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VIProfile: Bobbie Johnson

Bobbie Johnson has been involved in the Murfreesboro community for many years. She is currently the Director of Diversity and Inclusion for RUTHERFORD Cable, serving on the Board of Trustees for Oaklands Mansion and a 17-year member of the Murfreesboro Kiwanis Club where she was the first female African-American Kiwanis Club President.

A Financial Specialist at Pinnacle Financial Partners, she has 27 years in the banking industry. She came into the banking industry after receiving her Bachelor’s degree in Social Work from Middle Tennessee State University (MTSU). She has worked in every part of banking except loans.

Johnson came to Murfreesboro from Centerville, Tennessee, in Hickman County, the home of Grand Ole Opry legend Minnie Pearl. While that is where she was born and raised, Murfreesboro has been her home since graduating from MTSU in 1984. And, she loves giving back to the community that she calls home.

Not one to sit back and just be a member of any organization she joins, Johnson has won a number of awards for her hard work for others. From being a 2015 Daily News Journal Volunteer of the Week to a 2020 ATHENA Award nominee, her accomplishments are many. Often she has led the charge, as she currently is as the president of the Persons of Color Advisory Board at Oaklands Mansion and as she did as the first female African-American Kiwanis Club President.

Being the first can often be an eye opener, and it certainly was for Johnson. “When I went to the Kiwanis convention [as Murfreesboro Kiwanis Club president], the older white men were not sure about me being president. I was asked why I was president.

First, they asked me if there were any men in the club, to which I answered ‘yes’, then they asked me if there were any other women, to which I also answered ‘yes’. I couldn’t believe that they were questioning me as club president because of my color. But I held my head high and carried on.”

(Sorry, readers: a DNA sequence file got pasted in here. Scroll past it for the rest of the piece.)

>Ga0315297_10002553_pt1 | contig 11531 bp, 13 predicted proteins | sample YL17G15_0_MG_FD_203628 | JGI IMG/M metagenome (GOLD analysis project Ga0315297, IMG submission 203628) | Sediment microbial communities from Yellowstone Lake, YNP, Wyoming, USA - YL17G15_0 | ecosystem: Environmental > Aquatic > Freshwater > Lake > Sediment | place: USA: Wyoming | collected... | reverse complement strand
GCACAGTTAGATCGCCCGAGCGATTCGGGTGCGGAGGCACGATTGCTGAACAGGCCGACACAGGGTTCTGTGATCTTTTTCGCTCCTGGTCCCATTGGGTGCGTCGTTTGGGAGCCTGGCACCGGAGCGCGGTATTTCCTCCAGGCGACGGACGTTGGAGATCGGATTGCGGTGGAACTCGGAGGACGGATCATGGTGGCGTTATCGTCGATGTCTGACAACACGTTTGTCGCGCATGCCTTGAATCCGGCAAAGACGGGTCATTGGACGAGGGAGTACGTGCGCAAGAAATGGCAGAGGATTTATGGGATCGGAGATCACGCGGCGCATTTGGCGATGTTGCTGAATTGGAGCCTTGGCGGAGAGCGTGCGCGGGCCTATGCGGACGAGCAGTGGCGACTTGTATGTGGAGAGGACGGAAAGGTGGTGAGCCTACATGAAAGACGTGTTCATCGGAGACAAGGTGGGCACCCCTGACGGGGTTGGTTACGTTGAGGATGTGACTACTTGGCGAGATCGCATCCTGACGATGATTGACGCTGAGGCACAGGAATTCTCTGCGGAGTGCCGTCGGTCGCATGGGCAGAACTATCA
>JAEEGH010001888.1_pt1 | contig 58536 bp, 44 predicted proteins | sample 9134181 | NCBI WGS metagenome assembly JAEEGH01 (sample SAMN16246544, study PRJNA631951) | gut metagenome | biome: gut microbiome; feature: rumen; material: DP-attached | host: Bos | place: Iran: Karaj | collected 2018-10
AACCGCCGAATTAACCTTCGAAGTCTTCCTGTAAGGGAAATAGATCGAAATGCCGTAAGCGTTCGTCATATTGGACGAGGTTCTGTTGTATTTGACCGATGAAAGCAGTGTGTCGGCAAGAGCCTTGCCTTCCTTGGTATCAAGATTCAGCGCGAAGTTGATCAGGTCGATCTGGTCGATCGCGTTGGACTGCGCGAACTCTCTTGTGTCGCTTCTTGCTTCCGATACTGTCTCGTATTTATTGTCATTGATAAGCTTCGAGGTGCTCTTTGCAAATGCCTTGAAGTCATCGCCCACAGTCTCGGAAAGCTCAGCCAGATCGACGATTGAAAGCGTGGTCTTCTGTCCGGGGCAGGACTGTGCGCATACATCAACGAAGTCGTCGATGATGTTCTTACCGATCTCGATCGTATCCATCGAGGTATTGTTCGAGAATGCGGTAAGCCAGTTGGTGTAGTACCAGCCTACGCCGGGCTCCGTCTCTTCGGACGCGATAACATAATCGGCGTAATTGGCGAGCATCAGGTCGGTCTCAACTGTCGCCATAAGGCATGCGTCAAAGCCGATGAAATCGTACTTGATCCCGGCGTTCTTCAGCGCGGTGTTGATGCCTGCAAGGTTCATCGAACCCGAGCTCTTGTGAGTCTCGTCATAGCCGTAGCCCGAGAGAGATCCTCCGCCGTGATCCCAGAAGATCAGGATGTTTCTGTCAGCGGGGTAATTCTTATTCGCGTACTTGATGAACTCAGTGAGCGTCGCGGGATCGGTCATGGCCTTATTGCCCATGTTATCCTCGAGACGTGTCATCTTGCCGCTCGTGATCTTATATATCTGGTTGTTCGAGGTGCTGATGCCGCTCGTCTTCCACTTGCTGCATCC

This experience, which occurred only a few years ago, has led her to work toward better understanding of diversity and inclusion. For RUTHERFORD Cable, which she joined 11 years ago to help her business, she takes the job of Director of Diversity and Inclusion to heart.

“Diversity and inclusion makes CABLE stronger,” Johnson said. “We do not want anyone to feel left out. The more inclusive, the stronger a business or an organization can become.”

Now in her second year in the position, she has seen diversity and inclusion have a positive effect on the organization, as she has seen the organization have a strong positive affect on her business. From the beginning, she saw the potential of CABLE, but she had no idea how much it would increase her business and her connections in the community.

One of her newer connections is as a member of the Oaklands Mansion Board of Trustees. She has recently joined the board and serves as the president of the organization’s first Persons of Color Advisory Committee.

“Everyone knows Oaklands,” said Johnson, “but in recent years it has had a negative image. We want to give it a new image. Add more education. Take away some of the old stereotypes from it. Make it more inclusive by telling the whole story.”

As an example of what she means, Johnson talked of the image of happy slaves that has long been propagated there. She noted that they never knew anything else, but that didn’t mean they were happy being slaves. To share more of the true history, Oaklands has placed “Untold Story of the Maney Family Slaves” on their website. But Johnson says there is much more work to be done.

“We are trying to come up with ways to retell the stories of African Americans and Oaklands Mansion,” noted Johnson. “And we want to get rid of the Nathan Bedford Forrest sign, or reword it. We also hope to bring in church choirs to sing on the grounds,which will in turn bring in the children’s parents. We want to bring more diversity to those who visit the museum and use its facilities.”

While Johnson works hard for diversity and inclusion, she is also very interested in children. That is part of the reason why she joined Kiwanis. Kiwanis is a global volunteer organization dedicated to making life better for children. They teach kids about giving back to the community through their high school Key Clubs, which they have in every high school in Rutherford County. Johnson is a sponsor of the Key Club at Riverdale High School.

“We also help kids in other ways,” explained Johnson, “like helping with field trip expenses, to make sure that all children can go. When a family can’t cover field trip expenses, we step in.”

Working with Candle Wishes is yet another way the club and Johnson, help kids. She loves to be a part of the big end of the year birthday party that Murfreesboro Kiwanis Club sponsors. The event serves over 100 children, insuring that they have a happy birthday.

And the club devotes time to older veterans by running bingo at the VA hospital once a month. For years, Johnson has made it a point to make sure that all of the equipment gets to and from the facility.

“We work with other organizations to help with what they need,” said Johnson. Her enthusiasm and dedication is contagious. She is sure to continue to impact the community through her efforts to help kids, insure all the stories are told and all people are accepted for who they are and what they have to offer.

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